U.S. agency works on Hawaiian list
The U.S. Department of the Interior aims to inform the groups of federal actions in Hawaii
The U.S. Department of the Interior is establishing a contact list of native Hawaiian groups to keep them better informed of proposed federal actions in Hawaii, the agency announced this week.
Officials said the list will assist the government in working with and notifying Hawaiian groups on issues such as reburying native Hawaiian remains, cleaning up contaminated lands and protecting historic properties.
Notice of the Native Hawaiian Organization Notification List was posted yesterday on the Federal Register, and the list is expected to become active by the end of November.
The timing is not indicative of any upcoming action in Hawaii, said Ka'i'ini K. Kaloi, director of the Interior Department's Office of Native Hawaiian Relations, which will maintain the list.
"This is not tied to any upcoming activity by the federal government," Kaloi said by telephone from Washington, D.C.
Antoinette "Toni" Lee, immediate past president of the Association of Hawaiian Civic Clubs, said communication is important, adding that she hopes the federal government will work closely with the state Office of Hawaiian Affairs.
"I think that lines of communication should be open to the Hawaiian people at all times, and it should be to all organizations," Lee said.
OHA officials did not return messages seeking comment.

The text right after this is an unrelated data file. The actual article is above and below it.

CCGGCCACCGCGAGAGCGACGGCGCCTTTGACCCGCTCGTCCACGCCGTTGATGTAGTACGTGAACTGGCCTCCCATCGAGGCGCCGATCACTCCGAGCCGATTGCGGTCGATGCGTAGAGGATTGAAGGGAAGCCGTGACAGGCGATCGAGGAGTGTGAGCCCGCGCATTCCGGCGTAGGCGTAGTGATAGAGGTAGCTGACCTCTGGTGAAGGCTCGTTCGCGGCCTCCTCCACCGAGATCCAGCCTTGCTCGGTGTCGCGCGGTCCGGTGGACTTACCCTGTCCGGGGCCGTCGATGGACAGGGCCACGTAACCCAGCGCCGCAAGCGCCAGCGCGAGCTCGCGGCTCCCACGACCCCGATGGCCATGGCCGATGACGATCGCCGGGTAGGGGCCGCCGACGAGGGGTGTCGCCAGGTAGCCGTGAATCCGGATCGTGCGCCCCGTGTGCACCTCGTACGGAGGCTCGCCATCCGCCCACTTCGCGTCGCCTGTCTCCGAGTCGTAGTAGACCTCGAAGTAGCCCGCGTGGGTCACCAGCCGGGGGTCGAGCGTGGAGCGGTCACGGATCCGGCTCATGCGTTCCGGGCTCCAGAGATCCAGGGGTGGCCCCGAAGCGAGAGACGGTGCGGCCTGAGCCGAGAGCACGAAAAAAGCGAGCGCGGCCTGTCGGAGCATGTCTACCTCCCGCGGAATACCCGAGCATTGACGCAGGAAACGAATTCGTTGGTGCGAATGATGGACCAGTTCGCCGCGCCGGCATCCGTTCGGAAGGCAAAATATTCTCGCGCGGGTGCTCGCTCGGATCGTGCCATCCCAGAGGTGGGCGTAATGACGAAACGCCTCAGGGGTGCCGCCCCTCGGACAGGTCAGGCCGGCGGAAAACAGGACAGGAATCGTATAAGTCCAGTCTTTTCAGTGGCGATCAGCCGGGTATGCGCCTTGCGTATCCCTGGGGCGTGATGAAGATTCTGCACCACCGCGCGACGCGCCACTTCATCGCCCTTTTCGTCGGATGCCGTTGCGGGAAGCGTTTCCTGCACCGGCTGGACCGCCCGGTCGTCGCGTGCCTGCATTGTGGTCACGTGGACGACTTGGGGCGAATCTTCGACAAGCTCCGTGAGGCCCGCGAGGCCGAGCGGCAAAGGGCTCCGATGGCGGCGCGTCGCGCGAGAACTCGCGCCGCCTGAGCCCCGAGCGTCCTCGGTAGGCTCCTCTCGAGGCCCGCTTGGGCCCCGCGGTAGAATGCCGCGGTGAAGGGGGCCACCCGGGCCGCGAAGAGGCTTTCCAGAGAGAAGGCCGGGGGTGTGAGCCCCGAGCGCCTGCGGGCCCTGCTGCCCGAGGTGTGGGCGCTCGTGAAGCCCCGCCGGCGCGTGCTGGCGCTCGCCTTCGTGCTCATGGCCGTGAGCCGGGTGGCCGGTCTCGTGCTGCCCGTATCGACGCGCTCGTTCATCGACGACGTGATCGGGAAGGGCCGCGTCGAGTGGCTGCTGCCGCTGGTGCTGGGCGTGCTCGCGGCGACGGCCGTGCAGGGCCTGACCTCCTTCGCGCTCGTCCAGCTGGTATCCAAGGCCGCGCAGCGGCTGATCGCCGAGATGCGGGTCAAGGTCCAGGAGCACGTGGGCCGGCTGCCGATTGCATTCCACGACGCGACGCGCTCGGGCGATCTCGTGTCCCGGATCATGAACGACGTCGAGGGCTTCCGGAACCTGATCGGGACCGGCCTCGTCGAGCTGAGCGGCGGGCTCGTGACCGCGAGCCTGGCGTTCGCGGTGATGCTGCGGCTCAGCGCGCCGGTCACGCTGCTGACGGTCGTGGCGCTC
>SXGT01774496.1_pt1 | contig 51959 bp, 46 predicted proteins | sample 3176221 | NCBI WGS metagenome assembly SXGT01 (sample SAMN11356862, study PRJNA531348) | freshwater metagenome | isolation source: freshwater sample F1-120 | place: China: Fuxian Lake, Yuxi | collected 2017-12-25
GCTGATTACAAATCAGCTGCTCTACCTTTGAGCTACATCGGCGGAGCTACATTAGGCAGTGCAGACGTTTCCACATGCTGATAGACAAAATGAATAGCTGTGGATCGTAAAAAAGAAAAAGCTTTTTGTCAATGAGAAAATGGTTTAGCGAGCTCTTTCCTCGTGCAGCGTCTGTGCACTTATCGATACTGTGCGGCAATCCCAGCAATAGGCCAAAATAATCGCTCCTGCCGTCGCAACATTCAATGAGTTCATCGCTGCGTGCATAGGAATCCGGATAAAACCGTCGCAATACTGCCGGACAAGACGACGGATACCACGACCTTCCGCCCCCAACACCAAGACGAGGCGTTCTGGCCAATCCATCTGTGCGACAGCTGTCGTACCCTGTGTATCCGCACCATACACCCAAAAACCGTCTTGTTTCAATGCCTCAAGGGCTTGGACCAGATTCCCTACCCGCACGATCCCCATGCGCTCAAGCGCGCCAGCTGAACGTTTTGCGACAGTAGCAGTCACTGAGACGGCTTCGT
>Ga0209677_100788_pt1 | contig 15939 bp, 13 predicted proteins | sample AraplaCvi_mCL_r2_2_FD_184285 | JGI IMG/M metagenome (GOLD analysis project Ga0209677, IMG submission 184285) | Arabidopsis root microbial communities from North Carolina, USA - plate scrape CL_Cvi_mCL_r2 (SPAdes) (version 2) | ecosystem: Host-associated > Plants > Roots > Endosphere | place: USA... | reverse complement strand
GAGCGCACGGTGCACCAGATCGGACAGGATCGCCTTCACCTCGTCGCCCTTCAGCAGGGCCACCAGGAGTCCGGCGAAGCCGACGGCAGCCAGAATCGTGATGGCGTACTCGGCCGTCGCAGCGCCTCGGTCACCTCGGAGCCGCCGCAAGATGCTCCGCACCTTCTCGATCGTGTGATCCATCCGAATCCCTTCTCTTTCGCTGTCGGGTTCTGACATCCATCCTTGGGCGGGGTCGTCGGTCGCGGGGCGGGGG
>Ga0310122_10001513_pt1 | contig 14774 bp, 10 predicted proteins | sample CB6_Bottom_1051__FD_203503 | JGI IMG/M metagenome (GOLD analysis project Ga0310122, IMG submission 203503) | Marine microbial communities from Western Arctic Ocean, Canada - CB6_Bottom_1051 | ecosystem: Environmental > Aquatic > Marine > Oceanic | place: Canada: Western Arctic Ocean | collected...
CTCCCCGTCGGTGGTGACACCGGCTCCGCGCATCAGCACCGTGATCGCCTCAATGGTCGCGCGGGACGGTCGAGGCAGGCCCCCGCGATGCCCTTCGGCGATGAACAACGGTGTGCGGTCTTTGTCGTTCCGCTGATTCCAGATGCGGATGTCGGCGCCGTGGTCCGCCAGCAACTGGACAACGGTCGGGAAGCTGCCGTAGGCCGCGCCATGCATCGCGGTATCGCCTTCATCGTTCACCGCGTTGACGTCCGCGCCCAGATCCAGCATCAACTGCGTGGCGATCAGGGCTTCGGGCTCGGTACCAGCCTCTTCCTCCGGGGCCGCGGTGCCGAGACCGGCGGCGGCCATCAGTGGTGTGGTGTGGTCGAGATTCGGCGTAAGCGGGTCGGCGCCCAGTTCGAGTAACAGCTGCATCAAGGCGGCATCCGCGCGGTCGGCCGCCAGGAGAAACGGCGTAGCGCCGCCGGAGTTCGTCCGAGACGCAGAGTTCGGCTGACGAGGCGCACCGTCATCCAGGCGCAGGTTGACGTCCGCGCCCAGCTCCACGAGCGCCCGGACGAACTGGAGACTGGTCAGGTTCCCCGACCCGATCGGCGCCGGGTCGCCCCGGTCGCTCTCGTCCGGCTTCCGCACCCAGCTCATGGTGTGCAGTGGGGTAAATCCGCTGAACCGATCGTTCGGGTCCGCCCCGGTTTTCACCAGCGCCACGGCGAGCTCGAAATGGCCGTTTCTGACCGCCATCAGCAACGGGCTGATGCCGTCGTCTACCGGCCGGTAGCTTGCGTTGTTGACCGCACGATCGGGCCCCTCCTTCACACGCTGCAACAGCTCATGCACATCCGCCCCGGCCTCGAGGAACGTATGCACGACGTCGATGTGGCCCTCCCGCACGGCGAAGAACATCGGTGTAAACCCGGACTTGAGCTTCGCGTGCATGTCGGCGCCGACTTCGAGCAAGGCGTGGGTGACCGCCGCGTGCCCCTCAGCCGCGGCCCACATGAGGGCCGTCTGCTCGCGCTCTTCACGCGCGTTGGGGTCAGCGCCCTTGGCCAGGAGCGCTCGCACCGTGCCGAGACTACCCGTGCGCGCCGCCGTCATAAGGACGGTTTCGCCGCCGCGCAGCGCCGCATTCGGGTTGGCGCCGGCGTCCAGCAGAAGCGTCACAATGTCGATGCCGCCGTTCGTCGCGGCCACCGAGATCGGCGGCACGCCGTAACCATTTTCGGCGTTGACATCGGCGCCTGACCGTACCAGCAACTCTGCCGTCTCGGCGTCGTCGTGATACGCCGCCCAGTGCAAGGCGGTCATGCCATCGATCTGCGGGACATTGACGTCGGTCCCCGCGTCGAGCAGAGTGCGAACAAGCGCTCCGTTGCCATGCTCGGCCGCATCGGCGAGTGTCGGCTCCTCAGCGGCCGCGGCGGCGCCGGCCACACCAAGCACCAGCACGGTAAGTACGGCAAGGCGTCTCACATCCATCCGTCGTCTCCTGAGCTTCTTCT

Kaloi said the primary purpose of the list is to have contact information to keep groups better informed of government activity.
"You don't want the first notification received by native Hawaiian organizations to be bulldozers going through a property," he said.
An organization must request to be placed on the list and certify in writing to the Office of Hawaiian Relations that it represents the interests of native Hawaiians and provides services toward that end. A group also must have some expertise in native Hawaiian affairs and may specify topical and geographic areas of interest.
Kaloi noted that all groups dedicated to advancing native Hawaiian interests are eligible and that they are not required to have nonprofit status.
In addition to contact information, requests must be signed by the organization's governing body and include a valid U.S. mailing address.
After five years, groups wishing to stay on the list would have to make another formal request.
The Interior Department's Office of Native Hawaiian Relations was established by Congress in 2004 to help bring about and coordinate a native Hawaiian governing entity. If a native Hawaiian governing entity were established by Congress, the office would serve as a liaison between that entity and the U.S. government.